By , in PR on .

GROVELAND, FLA. – 01-12-2019 ( — As the government enters the longest shutdown in U.S. history, paychecks are on hold for about 800,000 federal employees forced to go on unpaid leave or work without pay since Dec. 22. In Central Florida, one city is stepping up to help.


The City of Groveland, Fla., announced earlier this week that it will defer all city utility fees and will not disconnect nor charge a late fee for employees of any closed federal agencies during the current furlough.


City Manager Mike Hein said that the City Council and staff will continue to monitor the situation as the shutdown continues to see about the future needs of residents who are employed by a federal agency impacted by the furlough.


Any residents who are currently impacted, and wish to have their payments deferred, are asked to bring verification of their employment to the Groveland City Hall at 156 S. Lake Avenue.


“Groveland has always been a community of caring neighbors, and we are offering this compassionate assistance in that spirit,” Hein said.


The announcement on the city’s Facebook page drew dozens of appreciative comments.


“God bless my city for having a kind, compassionate heart,” read one post.


Another post was from the family of a federal prison worker.


“Thank you. My family is one of many that have been affected by the shutdown.”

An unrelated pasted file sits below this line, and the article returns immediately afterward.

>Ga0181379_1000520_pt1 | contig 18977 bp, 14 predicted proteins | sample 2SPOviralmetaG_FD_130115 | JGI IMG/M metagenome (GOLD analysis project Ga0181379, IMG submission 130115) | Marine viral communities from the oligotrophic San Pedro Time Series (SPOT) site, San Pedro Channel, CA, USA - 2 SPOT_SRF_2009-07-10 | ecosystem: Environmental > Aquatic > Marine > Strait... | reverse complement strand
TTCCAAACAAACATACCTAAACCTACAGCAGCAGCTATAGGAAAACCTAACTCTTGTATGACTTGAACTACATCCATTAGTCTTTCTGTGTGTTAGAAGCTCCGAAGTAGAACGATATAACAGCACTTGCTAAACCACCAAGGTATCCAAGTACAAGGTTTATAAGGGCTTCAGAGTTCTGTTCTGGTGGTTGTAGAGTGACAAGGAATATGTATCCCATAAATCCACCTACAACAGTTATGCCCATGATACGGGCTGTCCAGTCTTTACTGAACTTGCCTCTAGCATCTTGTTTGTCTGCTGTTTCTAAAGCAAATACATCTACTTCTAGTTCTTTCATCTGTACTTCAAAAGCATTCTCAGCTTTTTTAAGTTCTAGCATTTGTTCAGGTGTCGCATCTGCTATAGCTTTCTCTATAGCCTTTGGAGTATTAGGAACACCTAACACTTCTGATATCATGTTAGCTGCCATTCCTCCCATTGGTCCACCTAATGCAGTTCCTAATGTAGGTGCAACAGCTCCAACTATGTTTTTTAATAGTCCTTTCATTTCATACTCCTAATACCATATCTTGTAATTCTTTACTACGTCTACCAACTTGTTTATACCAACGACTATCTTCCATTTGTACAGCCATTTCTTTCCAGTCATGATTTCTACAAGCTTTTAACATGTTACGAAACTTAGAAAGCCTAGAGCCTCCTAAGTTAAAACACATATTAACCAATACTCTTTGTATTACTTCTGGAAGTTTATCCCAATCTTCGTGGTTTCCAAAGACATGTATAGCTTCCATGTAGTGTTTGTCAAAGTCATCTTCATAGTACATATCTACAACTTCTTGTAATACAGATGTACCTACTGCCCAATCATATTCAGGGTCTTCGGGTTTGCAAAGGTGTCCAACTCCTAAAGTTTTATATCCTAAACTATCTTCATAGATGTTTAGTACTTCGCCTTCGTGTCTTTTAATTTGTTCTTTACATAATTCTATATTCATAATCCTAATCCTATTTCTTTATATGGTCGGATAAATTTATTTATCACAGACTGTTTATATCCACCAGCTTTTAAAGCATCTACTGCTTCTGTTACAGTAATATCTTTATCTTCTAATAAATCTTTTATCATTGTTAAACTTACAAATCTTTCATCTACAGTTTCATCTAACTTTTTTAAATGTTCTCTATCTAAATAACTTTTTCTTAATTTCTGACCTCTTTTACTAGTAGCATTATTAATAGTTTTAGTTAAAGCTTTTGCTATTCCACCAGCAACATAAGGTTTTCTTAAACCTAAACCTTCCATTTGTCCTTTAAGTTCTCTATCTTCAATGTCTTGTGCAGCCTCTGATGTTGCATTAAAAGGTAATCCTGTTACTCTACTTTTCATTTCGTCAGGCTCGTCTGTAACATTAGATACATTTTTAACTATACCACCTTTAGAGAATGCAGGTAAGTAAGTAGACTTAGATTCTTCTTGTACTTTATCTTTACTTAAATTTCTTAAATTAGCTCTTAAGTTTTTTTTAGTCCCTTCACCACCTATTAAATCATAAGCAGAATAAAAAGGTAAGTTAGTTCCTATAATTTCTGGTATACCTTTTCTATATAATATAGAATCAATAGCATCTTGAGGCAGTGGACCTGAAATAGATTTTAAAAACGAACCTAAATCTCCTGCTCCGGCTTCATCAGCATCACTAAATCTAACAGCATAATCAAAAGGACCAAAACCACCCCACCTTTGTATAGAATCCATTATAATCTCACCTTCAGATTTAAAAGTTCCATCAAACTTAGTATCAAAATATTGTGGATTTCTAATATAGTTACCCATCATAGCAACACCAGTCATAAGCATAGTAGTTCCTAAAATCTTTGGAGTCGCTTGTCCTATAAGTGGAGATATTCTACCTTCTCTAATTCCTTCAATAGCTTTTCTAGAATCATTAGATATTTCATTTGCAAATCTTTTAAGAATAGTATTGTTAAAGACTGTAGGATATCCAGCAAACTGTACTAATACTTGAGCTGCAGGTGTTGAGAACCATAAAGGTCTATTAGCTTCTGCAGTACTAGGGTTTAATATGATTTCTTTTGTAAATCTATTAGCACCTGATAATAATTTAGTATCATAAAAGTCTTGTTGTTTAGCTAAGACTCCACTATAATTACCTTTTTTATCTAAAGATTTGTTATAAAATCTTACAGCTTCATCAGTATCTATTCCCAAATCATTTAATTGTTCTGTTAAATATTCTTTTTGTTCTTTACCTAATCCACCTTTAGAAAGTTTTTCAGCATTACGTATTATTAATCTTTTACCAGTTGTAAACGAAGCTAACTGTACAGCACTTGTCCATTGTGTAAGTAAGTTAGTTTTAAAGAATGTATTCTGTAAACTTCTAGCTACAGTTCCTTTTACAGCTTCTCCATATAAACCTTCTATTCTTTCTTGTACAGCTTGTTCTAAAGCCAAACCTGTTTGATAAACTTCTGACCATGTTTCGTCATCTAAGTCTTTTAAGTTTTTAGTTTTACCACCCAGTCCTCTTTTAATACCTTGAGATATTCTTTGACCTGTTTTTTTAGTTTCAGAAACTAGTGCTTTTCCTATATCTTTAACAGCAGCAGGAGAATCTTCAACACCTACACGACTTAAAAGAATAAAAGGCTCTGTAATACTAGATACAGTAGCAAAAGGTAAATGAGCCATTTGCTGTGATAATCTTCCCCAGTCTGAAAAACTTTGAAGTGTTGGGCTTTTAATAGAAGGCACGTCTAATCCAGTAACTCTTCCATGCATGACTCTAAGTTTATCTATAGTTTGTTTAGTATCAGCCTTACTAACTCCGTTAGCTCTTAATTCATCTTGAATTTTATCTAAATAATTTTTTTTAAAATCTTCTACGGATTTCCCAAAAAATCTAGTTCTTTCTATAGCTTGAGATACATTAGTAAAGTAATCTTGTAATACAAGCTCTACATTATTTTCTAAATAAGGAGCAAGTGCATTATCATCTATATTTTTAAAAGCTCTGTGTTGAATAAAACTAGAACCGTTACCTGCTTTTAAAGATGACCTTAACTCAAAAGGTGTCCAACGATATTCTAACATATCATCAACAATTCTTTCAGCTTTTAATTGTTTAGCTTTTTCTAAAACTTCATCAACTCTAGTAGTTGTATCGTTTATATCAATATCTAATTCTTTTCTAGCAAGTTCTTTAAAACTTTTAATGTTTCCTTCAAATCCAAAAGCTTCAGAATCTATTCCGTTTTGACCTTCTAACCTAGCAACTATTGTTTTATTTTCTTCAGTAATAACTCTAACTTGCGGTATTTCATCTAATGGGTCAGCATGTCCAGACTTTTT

Any Groveland residents who have questions about the utility payment deferment can call 352-429-2141 ext. 239.

Media Contacts:

Company Name: City of Groveland
Full Name: Doris Bloodsworth, APR
Email Address: Send Email

For the original news story, please visit

Powered by WPeMatico

The following two tabs change content below.
Brad Bennett

Brad Bennett

Brad grew up in a small town in northern Iowa. He studied chemistry in college, graduated, and married his wife one month later. They were then blessed with two baby boys within the first four years of marriage. Having babies gave their family a desire to return to the old paths – to nourish their family with traditional, homegrown foods; rid their home of toxic chemicals and petroleum products; and give their boys a chance to know a simple, sustainable way of life. They are currently building a homestead from scratch on two little acres in central Texas. There’s a lot to be done to become somewhat self-sufficient, but they are debt-free and get to spend their days living this simple, good life together with their five young children.
%d bloggers like this: